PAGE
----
“A pen in one hand is better than two in the bush.”
IF YOU’RE JUST STARTING OUT…
1. Maintain all your journaling In ONE PLACE
2.Make that journal SPECIAL by decorating or otherwise EMBELLISHING IT.
WHY DO I SAY THAT?
Because I didn’t, and have lived to sorely regret it. I’m still finding dreams on the back of empty envelopes, with or without dates.
I value dreams, myself, and keep a journal and pencil next to my bed. I have found advice of the experts helpful: Always give the dream a title and write it in the present tense.
Let me get one more recommendation out and then I’ll stop. If you come across a quote you love and include it in your journal, jot down the author and page, at a minimum. You’ll never know when you want to refer to it again. I was grateful I had done so when I included much of my journal in my book.
Pita hated taking naps. She was always sent up to sleep on the cot in the attic so the household noises wouldn’t keep her awake. It was warm up here beneath the rafters of the old house, and everything seemed so far away. She could still hear the neighbor’s dogs barking and the click of silverware as Mother did the dishes, however. Not that she minded staying awake, mind you.
She hated taking naps because she felt left out of whatever was going on downstairs, because that’s what children have to do and she was seven, and because nap time was a lonely time. Pita took a deep breath and lost herself in the dust particles floating in sunlight from the dormer window. Her eyelids grew heavy as she watched a lazyu spider in the corner slowly spinning its web ever so slowly, as though in a dance. Her eyelids grew heavy and she closed her eyes.
Suddenly, from behind the cot she heard a giggle. A giggle? Pita raised up on her elbow and looked behind her. She saw a girl about her own age sitting cross-legged on the floor, playing jacks. Seeing Pita raise up, the girl laughed, swinging her long braids from side to side as she did so. “Daddy bear said ‘Somebody’s been sleeping in my bed and she’s still here.’!”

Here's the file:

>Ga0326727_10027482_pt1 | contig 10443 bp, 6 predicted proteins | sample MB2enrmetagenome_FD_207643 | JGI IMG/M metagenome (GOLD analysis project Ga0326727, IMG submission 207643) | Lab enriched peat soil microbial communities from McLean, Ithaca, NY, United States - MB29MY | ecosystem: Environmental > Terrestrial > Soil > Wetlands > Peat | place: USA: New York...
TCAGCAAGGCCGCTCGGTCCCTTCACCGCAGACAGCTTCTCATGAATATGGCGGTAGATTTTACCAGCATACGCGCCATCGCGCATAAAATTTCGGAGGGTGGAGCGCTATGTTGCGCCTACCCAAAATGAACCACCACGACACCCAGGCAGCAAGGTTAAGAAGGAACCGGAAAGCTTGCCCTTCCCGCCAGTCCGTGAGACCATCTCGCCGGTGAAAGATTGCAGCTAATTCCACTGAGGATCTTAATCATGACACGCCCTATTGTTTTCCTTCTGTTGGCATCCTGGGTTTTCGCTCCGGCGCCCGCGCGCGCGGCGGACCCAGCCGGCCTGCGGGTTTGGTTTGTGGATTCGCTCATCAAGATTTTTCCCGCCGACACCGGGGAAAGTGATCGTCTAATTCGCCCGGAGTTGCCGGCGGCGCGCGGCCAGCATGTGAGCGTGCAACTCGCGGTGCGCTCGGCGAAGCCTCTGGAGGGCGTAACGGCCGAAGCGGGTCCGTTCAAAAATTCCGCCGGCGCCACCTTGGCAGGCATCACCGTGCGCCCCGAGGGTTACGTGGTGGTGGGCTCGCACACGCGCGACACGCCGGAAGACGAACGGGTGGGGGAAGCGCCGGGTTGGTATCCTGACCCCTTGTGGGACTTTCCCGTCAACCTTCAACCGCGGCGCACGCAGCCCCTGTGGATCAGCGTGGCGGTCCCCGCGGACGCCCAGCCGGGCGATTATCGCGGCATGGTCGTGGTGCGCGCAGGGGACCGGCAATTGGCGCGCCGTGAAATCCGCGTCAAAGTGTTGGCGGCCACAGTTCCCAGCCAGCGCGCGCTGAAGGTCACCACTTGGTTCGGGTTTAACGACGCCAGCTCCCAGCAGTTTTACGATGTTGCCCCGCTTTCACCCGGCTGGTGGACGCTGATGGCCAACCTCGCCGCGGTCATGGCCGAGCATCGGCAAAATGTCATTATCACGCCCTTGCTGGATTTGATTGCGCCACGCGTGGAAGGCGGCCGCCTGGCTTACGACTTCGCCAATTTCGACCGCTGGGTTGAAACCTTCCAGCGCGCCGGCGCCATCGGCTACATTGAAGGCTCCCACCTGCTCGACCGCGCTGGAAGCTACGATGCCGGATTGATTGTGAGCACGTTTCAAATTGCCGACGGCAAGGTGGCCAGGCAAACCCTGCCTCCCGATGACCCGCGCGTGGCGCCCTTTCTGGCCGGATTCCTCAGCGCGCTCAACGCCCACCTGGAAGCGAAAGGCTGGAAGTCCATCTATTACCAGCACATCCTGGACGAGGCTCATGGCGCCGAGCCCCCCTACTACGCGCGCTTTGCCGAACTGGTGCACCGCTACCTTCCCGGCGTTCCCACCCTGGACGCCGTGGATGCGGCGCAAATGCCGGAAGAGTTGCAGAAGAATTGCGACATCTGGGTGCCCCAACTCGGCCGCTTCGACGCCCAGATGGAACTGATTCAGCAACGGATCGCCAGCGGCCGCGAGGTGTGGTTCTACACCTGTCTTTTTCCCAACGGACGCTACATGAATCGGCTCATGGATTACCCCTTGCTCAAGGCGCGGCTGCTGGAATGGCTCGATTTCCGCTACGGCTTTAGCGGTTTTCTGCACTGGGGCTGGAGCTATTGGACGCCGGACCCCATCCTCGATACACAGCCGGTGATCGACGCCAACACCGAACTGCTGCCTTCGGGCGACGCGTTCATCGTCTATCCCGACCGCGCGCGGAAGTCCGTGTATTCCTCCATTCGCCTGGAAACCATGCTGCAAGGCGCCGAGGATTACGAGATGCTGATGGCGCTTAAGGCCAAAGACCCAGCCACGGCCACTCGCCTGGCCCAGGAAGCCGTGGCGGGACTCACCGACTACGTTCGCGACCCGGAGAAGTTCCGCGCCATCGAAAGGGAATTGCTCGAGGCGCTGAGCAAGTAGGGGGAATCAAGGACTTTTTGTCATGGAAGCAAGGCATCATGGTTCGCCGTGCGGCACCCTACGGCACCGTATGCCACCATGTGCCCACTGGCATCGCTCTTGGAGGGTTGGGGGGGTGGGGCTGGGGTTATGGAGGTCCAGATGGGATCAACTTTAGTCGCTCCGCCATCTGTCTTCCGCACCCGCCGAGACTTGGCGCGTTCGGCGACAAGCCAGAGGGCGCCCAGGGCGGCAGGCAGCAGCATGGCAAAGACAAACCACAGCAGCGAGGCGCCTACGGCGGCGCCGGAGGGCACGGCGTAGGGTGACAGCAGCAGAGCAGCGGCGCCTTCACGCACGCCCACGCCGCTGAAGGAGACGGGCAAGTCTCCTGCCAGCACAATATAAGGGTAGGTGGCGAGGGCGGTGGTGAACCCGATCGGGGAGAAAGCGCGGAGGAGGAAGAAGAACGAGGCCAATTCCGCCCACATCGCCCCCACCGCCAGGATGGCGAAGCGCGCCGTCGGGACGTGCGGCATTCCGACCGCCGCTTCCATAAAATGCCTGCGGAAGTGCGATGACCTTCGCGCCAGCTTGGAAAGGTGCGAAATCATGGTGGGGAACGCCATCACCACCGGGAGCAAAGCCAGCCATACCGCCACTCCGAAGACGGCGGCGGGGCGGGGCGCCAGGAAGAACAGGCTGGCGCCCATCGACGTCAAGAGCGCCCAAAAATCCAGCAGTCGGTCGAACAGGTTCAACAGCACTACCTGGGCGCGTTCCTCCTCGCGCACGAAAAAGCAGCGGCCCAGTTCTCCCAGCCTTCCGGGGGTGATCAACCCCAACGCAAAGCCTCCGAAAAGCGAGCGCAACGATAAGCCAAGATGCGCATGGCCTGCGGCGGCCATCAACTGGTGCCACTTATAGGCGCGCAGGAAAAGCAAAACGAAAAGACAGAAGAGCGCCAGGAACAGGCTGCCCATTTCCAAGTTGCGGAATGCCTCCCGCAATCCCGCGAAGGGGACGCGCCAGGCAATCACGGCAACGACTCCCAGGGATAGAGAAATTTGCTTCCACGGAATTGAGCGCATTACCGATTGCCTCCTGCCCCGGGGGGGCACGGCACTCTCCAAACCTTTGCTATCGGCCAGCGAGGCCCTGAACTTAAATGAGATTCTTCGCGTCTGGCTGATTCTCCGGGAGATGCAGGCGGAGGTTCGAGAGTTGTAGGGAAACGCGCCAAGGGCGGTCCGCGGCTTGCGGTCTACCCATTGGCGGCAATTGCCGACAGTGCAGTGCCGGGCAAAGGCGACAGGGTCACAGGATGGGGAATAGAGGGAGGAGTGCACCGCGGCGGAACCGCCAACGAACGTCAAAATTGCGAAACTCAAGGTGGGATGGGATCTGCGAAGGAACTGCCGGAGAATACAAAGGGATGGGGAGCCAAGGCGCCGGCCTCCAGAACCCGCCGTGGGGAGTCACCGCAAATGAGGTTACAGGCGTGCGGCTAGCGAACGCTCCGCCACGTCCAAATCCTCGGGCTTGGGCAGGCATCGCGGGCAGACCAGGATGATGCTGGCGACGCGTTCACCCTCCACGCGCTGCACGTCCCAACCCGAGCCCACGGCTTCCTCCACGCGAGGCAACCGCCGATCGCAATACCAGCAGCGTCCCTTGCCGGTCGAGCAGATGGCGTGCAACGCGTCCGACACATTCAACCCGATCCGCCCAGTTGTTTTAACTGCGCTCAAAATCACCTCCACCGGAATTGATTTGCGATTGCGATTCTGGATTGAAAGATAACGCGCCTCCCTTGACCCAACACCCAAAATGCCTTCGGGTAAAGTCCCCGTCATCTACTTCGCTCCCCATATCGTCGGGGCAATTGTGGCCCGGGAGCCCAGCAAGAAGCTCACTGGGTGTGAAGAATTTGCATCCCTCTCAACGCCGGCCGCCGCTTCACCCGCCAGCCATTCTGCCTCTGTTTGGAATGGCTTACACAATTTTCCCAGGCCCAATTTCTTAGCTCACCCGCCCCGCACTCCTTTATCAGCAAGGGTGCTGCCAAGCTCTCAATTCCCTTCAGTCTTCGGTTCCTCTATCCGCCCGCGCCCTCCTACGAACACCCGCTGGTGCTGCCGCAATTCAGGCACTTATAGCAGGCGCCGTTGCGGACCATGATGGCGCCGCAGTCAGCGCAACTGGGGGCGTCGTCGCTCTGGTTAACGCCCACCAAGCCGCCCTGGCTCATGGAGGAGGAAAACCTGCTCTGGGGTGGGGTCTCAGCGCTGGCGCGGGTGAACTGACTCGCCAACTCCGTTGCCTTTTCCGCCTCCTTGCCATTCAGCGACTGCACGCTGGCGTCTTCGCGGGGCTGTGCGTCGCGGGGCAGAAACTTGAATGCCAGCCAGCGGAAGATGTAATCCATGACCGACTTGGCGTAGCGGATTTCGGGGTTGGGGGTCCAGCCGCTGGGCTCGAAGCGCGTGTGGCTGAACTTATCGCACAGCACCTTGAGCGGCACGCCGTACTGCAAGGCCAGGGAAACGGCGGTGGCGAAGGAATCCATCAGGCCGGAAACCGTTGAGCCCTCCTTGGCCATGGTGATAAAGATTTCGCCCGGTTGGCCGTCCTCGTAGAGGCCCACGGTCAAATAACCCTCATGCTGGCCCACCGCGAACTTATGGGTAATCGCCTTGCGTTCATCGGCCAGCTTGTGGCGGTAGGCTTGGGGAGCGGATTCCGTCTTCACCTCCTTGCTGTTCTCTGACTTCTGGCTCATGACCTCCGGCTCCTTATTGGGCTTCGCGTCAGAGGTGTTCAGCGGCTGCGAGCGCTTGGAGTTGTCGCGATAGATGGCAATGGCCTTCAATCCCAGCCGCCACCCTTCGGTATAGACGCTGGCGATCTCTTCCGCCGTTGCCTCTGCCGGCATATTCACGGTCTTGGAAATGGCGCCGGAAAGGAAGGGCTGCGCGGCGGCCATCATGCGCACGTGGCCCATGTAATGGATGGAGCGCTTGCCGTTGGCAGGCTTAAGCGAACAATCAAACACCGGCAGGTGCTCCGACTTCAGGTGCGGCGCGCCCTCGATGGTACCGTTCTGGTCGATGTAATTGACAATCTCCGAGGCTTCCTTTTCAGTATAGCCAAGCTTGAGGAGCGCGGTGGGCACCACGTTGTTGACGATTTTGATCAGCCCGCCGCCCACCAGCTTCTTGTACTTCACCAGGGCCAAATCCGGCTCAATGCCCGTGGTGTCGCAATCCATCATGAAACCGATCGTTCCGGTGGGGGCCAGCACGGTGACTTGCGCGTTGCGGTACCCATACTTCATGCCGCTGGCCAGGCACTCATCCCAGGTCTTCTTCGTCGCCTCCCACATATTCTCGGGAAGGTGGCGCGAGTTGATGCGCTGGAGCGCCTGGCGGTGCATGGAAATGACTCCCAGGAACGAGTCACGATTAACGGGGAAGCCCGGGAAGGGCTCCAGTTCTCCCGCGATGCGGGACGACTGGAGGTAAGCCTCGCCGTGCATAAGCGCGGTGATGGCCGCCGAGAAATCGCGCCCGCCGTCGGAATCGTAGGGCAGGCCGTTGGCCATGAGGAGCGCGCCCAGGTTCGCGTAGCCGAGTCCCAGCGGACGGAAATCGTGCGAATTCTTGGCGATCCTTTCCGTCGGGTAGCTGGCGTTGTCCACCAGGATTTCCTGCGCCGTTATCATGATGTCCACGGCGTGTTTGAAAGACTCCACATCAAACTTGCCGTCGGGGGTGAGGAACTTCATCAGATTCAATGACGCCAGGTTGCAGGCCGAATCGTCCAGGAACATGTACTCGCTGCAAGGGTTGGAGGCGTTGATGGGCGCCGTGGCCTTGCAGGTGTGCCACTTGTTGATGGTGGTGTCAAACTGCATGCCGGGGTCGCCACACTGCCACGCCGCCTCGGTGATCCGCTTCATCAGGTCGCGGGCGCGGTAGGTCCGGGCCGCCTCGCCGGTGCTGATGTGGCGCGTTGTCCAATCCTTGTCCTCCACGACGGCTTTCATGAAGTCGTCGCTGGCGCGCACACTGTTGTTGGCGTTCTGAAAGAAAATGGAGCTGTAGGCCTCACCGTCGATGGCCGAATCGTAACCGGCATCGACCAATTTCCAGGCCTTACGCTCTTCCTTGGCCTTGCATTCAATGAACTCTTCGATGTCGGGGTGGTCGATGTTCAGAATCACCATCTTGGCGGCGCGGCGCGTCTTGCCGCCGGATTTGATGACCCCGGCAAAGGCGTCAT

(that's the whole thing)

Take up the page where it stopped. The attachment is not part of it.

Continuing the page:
Pita sat up, shocked into silence. She must be dreaming. If so, it was the clearest dream she had ever had. “This is your bed?”
The girl continued bouncing the ball but picking up no jacks, and nodded. “It was.”
The sound of dishes rattling in the sink downstairs cut a swath of reality–or unreality–through Pita’s mind. She felt a twinge of nausea. “What’s your name?”
“My name is Lydia Perkins and I’m one of your great great grandmothers.”
Pita scrunched up her face and blinked hard. “Huh? You don’t look old enough to be one of my grandmothers.”
Lydia responded with a tinkle of laughter. “Oh, I’m not now. Just on the calendar. Right now I’m your age, seven.”
Pita was at a loss for words. Finally she stammered, “Are you a ghost?”
Lydia laughed again. “Yes and no. Yes I’m a ghost because I’m here and I’ve died, but no, I’m not a ghost because I just slid sideways through a pocket in time. I got curious and wanted to see who was living on the farm now.”
Pita blinked again, thoughts and questions pinging around inside her head. Finally she managed a “Huunh,” whereupon Lydia broke into peals of laughter again.
“I’ve never done this before, but others have told me how much fun it is.”
Pita studied the girl;. She had a heart-shaped face, brown hair, dark brown eyes and was wearing white cotton stockings and a pale pink pinafore tied with a sash in back. A look of scepticism crept over Pita’s face. “Who were–are–your children?”
Lydia drew in a deep breath and exhaled. “Well, I don’t know it yet at seven, but I’ve been told I had three boys and a girl. Willie died of brain fever as a baby, and Johnny was three when he died of scarlet fever. My daughter Phoebe caught whooping cough when she was five, and we buried her in the family burying ground. They–we–are all in the family cemetery beyond the third pasture. My third son lived to carry the family line all the way down to you.”
Pita placed her hand on her chest and softly said, “me.”
Lydia shrugged. “I don’t really directly remember anything but being seven years old and sleeping on that cot.” She looked around. “Not much has changed up here, after all these years.”